One of my son’s teachers is pregnant with her first child, and while she was a good teacher, she always had a little bit of arrogance about her. I think she’s going to be surprised when she has her child. I feel like having my own children made me much more effective at teaching an much less judgmental!
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  8. says

    I think for some it’s easier to split the difference between being a teach and a mom while for others it’s more difficult. Someone that I use to work with would always cry so hard at the end of the year when it came time for the kids to age out of our program. On the other hand, my cousin is great at seeing the kids off to the next year.
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  9. says

    I think being a parent can really help one become a more compassionate and understanding teacher, for sure! I think being a teacher is a whole different ball game, you’re right about that! What a lovely post!

  10. says

    So often, I hear young teachers refer to their students as “their kids” and while the thought is sweet, it’s completely unrealistic. It’s so easy to take on a maternal mentality with someone else’s kid – especially when you’re not a parent. And many of the teachers – the ones that I have known – believed that teaching prepared them for parenthood. So not true! And it’s always interesting to hear when a teacher suddenly realize that being a teacher and being a parent are two totally different things.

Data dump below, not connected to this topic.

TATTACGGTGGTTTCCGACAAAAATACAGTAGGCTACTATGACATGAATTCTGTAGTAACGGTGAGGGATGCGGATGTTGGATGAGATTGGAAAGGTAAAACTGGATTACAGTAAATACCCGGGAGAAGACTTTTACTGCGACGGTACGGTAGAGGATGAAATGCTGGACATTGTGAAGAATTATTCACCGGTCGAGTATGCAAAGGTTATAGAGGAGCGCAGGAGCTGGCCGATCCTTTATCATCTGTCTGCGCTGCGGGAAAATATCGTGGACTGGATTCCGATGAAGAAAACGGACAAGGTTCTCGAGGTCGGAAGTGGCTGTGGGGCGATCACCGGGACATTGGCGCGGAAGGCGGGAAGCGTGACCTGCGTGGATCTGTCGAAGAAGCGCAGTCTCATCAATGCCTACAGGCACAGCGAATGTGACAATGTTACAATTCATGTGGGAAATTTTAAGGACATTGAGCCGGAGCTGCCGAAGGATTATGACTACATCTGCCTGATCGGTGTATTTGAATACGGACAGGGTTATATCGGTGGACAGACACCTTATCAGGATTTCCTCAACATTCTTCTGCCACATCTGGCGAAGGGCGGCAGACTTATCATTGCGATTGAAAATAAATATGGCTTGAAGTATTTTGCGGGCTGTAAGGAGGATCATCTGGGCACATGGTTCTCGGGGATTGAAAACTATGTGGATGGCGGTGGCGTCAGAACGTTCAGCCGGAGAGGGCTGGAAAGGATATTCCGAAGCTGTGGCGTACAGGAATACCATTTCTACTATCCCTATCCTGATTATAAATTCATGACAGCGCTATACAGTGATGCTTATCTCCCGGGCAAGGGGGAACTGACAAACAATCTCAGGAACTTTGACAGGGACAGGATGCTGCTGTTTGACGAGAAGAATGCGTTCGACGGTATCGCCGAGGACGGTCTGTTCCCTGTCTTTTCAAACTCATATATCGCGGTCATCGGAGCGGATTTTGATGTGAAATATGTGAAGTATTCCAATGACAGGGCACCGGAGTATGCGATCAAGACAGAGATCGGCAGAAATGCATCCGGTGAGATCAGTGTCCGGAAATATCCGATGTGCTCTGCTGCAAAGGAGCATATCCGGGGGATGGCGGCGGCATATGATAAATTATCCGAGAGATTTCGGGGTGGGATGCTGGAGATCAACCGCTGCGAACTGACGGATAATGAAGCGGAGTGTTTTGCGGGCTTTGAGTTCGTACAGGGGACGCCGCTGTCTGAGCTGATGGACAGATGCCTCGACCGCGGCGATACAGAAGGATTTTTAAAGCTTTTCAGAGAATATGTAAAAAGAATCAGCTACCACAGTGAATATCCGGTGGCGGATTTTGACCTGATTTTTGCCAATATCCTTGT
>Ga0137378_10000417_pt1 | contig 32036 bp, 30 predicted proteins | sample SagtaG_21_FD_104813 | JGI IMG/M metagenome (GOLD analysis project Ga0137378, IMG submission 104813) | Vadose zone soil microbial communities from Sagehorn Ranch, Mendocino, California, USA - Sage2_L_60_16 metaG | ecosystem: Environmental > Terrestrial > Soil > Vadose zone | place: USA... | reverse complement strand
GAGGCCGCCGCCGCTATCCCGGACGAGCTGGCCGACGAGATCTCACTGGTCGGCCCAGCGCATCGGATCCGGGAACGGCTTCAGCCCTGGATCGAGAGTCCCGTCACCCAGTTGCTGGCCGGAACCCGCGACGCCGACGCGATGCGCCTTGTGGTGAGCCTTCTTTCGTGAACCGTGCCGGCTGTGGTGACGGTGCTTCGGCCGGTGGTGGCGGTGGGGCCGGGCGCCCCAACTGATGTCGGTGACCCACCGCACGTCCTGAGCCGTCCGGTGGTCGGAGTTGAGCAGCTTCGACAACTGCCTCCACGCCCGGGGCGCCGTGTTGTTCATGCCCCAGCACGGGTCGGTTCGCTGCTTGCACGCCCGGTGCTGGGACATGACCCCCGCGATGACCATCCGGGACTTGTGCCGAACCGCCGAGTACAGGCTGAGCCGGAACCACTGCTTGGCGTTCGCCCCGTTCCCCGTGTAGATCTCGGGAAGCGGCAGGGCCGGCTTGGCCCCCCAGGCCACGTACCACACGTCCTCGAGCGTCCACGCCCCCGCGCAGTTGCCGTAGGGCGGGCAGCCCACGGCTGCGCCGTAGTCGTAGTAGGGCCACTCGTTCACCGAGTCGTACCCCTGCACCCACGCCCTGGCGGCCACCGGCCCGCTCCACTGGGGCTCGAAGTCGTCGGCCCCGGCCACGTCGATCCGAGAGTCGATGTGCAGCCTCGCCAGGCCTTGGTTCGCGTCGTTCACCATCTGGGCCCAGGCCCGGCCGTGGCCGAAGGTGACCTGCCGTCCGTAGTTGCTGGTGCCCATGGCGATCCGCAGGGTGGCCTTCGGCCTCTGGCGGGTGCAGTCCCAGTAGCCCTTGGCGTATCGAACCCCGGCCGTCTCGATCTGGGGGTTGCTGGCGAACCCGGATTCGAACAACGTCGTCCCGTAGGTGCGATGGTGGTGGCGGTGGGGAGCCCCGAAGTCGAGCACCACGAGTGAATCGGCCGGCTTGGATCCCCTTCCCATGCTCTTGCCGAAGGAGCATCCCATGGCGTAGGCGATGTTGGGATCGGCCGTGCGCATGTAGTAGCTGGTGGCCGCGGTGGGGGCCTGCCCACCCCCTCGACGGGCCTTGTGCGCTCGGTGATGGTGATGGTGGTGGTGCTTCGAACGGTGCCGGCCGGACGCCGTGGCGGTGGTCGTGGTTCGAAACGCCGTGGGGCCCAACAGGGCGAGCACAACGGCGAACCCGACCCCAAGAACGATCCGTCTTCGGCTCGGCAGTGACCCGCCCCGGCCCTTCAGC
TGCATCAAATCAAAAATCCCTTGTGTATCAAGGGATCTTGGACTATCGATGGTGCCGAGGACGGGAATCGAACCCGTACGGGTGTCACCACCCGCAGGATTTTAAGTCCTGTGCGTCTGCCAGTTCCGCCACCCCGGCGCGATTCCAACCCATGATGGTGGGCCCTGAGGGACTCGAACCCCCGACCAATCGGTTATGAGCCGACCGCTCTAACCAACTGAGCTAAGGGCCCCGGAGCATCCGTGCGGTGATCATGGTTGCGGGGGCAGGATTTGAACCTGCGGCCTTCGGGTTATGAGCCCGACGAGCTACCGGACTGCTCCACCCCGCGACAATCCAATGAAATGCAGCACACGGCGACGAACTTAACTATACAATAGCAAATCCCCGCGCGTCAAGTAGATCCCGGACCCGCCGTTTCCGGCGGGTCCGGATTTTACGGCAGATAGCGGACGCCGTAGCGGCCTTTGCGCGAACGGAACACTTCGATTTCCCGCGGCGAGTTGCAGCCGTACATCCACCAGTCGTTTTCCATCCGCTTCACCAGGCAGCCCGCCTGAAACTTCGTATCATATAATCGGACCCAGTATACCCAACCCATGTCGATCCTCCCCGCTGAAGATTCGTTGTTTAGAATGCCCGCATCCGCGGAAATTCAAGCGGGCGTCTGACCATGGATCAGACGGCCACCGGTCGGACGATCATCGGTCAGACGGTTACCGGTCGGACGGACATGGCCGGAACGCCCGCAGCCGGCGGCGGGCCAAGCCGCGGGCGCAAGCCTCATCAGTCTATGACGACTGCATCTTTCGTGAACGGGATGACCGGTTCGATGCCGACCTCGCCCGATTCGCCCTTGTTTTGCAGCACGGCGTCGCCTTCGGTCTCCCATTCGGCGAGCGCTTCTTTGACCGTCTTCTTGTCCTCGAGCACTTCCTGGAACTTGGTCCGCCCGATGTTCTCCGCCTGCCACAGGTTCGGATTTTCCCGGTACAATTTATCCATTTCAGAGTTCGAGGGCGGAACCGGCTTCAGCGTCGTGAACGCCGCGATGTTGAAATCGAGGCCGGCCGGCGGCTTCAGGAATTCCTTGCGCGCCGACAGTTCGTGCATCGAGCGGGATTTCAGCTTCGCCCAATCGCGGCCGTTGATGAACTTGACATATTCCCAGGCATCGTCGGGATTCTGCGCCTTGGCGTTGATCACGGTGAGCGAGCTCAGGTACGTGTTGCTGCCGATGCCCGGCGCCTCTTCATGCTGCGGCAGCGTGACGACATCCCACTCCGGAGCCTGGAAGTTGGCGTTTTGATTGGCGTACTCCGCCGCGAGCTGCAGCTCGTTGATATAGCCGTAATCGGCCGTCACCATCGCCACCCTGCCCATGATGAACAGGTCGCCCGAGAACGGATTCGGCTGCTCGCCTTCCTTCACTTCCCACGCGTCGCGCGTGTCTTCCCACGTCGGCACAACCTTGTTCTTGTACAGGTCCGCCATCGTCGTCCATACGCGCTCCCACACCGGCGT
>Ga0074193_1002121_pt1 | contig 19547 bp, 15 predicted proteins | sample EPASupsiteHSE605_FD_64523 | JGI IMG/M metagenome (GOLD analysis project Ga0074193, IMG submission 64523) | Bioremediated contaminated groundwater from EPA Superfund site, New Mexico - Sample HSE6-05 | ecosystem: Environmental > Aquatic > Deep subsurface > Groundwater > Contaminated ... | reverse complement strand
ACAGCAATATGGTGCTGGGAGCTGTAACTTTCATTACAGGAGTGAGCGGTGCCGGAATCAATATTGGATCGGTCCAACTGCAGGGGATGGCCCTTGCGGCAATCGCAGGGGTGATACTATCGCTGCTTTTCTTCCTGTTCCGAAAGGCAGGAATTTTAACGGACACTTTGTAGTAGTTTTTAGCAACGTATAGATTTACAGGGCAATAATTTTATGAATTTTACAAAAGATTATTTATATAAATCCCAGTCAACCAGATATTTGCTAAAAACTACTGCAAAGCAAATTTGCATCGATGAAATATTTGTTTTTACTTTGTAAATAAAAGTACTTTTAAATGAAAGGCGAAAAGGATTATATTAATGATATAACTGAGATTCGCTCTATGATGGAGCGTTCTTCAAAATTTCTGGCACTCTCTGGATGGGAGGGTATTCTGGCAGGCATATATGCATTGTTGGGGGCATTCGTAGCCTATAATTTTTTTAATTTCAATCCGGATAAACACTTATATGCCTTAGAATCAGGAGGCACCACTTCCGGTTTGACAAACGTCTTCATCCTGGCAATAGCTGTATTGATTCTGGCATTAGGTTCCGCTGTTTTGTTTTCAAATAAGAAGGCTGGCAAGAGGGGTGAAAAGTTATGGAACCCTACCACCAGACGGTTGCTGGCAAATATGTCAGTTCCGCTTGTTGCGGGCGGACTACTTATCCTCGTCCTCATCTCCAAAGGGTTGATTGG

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  11. says

    People always say that being nurse will help me with being a mom and I don’t think that’s true at all! Sure, I take care of people all night long, but it’s a very different “Taking care of people” than I’d take care of my kids. I’m sure being a teacher is teh same way!
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  12. Melody says

    I love this. I am a teacher. And I am a mom. It just wasn’t a decision we could financially make for me to stay home once I had kids. There are so many ways though that being a teacher makes me a better mom and being a mom makes me a better teacher. It’s also quite strange to straddle both sides– to go from being the teacher at conferences to being the parent. Lovely post.

  13. says

    Yes!  Once you are a mom you definitely see things at a whole new level.  I was a foster care worker before I had kids and I remember one of my clients once asking how I could do that job if I didn’t have kids of my own.  I thought, but didn’t say, you don’t have to have kids to know what abuse is….but looking back on it, yes I think I would have done things differently and looked at things differently had I had kids of my own.  I think I would have felt more compassion at times and a lot more anger at other times as then the thought of the abuse that was happening to those sweet kids would be that much more real. 
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  14. Ashley M says

    Honestly, I have always wondered how teachers did it. My daughters preschool teacher spends all day with preschoolers and then goes home to two kids under three. I don’t know how she does it.